Ryan Dowd is great. He really is – his positive attitude and commitment to empathy for all human beings is something the world needs, especially in this current moment. But, I have to remind myself, Ryan Dowd is not a librarian.
It’s frustrating to see a Library Trustee – presumably someone who loves libraries – making these statements because they seem so antithetical to what libraries do. It’s not entirely clear what he wants as a solution, but at the very least it seems like he’s asking the library to ignore current events and to hide collections on controversial subjects. I’m also saddened by the implication that by including something on the library website the library is “promoting” it. Librarians buy and check out materials every day we disagree with; that’s our job.
There is a mural at the University of Kentucky that was done in 1934 by Ann Rice O’Hanlon. This mural depicts both Black people and Native American people in derogatory, racist ways including slavery. In 2017, the university commissioned a response piece by Black artist Karyn Olivier. The two pieces are now intertwined, yet the university wants to remove the O’Hanlon piece in the wake of George Floyd’s murder.
The Republican Right humiliated and punished all but its true believers, in a purge that left it less responsive to a changing world, and undercut broad support. Is the Left repeating the play?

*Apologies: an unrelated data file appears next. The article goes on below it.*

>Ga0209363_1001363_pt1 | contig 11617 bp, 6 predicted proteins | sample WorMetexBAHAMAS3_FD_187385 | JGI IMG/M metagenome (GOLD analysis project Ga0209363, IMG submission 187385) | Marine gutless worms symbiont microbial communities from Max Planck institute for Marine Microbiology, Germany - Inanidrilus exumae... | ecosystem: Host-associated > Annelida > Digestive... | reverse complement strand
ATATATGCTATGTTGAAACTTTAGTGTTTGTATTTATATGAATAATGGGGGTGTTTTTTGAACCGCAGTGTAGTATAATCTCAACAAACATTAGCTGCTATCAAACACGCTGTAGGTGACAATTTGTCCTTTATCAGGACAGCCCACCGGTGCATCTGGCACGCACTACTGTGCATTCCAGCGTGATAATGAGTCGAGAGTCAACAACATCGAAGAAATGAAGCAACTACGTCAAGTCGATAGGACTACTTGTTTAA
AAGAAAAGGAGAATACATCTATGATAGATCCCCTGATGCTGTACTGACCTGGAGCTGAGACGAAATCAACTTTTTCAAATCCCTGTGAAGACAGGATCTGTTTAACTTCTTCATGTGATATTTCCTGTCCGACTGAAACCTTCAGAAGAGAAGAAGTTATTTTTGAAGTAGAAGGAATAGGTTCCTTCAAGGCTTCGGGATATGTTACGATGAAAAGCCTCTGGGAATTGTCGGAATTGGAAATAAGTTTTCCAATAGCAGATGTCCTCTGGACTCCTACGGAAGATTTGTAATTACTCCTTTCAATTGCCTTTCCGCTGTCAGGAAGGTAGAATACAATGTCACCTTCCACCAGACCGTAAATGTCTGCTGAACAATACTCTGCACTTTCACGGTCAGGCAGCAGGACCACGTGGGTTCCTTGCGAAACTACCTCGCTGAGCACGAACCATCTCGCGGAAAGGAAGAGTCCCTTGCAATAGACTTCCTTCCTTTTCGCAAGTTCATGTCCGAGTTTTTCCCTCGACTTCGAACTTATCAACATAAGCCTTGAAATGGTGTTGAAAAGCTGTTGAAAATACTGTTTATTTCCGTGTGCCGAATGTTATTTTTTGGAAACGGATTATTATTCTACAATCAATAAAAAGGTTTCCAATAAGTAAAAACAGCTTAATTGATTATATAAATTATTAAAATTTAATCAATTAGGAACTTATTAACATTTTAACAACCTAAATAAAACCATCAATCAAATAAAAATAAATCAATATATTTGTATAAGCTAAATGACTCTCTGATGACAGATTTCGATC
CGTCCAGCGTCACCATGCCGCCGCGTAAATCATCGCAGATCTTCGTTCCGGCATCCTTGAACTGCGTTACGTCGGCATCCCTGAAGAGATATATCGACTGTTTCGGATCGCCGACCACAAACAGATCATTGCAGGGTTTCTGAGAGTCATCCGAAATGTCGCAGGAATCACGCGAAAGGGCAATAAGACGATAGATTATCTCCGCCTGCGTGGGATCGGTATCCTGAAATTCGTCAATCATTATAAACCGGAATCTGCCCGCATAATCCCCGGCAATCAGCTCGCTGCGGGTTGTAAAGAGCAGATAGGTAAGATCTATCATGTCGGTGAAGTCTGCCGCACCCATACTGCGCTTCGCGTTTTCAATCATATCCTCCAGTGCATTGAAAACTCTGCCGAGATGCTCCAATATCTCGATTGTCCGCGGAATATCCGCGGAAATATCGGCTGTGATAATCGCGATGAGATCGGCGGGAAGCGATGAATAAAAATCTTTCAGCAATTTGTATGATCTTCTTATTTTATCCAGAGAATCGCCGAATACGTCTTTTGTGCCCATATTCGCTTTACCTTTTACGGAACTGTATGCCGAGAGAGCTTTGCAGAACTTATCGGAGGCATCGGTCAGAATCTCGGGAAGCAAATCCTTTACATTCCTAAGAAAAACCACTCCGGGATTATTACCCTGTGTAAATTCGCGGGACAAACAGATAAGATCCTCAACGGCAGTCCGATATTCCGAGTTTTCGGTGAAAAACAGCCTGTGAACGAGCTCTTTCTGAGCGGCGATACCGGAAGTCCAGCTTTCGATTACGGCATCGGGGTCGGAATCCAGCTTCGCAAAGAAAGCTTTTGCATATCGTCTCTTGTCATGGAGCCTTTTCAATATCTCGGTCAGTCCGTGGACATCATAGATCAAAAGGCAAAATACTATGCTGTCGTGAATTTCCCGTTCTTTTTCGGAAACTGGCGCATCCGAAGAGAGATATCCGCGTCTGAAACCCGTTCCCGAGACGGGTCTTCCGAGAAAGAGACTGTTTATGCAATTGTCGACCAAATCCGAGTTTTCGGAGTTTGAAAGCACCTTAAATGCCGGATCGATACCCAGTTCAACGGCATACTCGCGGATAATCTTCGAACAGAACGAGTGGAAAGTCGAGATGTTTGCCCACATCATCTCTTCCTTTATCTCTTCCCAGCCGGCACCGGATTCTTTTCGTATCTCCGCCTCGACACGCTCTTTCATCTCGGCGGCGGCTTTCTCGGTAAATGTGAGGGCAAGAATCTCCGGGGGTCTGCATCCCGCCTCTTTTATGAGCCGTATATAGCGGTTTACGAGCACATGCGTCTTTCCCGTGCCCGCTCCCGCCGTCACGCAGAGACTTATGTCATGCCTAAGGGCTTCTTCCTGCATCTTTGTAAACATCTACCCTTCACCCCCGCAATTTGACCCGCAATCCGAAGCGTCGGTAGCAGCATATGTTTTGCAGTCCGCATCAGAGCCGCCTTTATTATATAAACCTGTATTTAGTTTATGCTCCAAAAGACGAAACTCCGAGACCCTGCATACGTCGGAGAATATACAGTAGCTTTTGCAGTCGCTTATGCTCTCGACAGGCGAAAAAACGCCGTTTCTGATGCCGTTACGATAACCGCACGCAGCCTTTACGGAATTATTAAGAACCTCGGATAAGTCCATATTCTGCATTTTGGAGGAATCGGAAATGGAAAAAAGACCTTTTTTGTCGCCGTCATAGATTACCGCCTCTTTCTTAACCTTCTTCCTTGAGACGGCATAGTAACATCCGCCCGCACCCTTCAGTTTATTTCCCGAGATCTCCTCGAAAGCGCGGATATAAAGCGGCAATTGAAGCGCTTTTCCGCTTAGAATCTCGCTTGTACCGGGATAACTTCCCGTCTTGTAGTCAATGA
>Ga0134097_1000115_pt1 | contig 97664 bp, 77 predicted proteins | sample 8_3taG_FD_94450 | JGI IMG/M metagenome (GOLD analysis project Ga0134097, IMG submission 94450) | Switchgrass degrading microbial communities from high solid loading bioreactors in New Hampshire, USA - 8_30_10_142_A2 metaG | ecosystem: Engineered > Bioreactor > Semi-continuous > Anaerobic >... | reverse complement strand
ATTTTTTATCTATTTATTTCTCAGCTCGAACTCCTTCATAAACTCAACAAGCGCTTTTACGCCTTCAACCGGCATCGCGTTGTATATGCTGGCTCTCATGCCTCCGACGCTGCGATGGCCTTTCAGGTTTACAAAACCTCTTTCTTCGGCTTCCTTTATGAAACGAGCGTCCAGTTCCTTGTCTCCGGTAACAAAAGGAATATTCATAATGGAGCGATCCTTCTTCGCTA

Harper’s Magazine recently ran an open letter calling for the reestablishment of open debate in this culture war being fought on the front lines of social media. It was refreshing to learn of a written rebuttal to this open letter, but the cause would benefit more if you didn’t read it at all.
By guest contributor E. F. Schraeder. These are risks and possibilities when a librarian opts to honor PRIDE month or recognize LGBTQ authors and readers throughout the year in other ways. Each June almost like clockwork, it seems some library or other is on the receiving end of public noise: shame or praise, for hosting or cancelling an event with LGBTQ community members in mind.
I’m relieved that Juan Vidal is not a librarian. The condescending and short-sighted tone of his article “Your Bookshelf May Be Part of the Problem” is so anathema to librarianship and the joy of reading it made my face contort.
The ability to stymy humiliation, to withhold judgement about intellectual pursuits is a pillar of intellectual freedom. Hachette’s recent move to cancel Woody Allen’s memoir represents an irreparable crack in this pillar as it buckles to sentiments anathema to an adult’s right to read.
The controversy surrounding American Dirt has eclipsed the novel entirely. And while it has spurred a worthy dialogue about the right to read (and write), the core message of the book has been lost in the midst.
The framers of the Constitution did not anticipate texting your boyfriend to encourage his suicide, or the sending of strobe GIFs that precipitate epileptic seizures. Sometimes, free speech is a crime.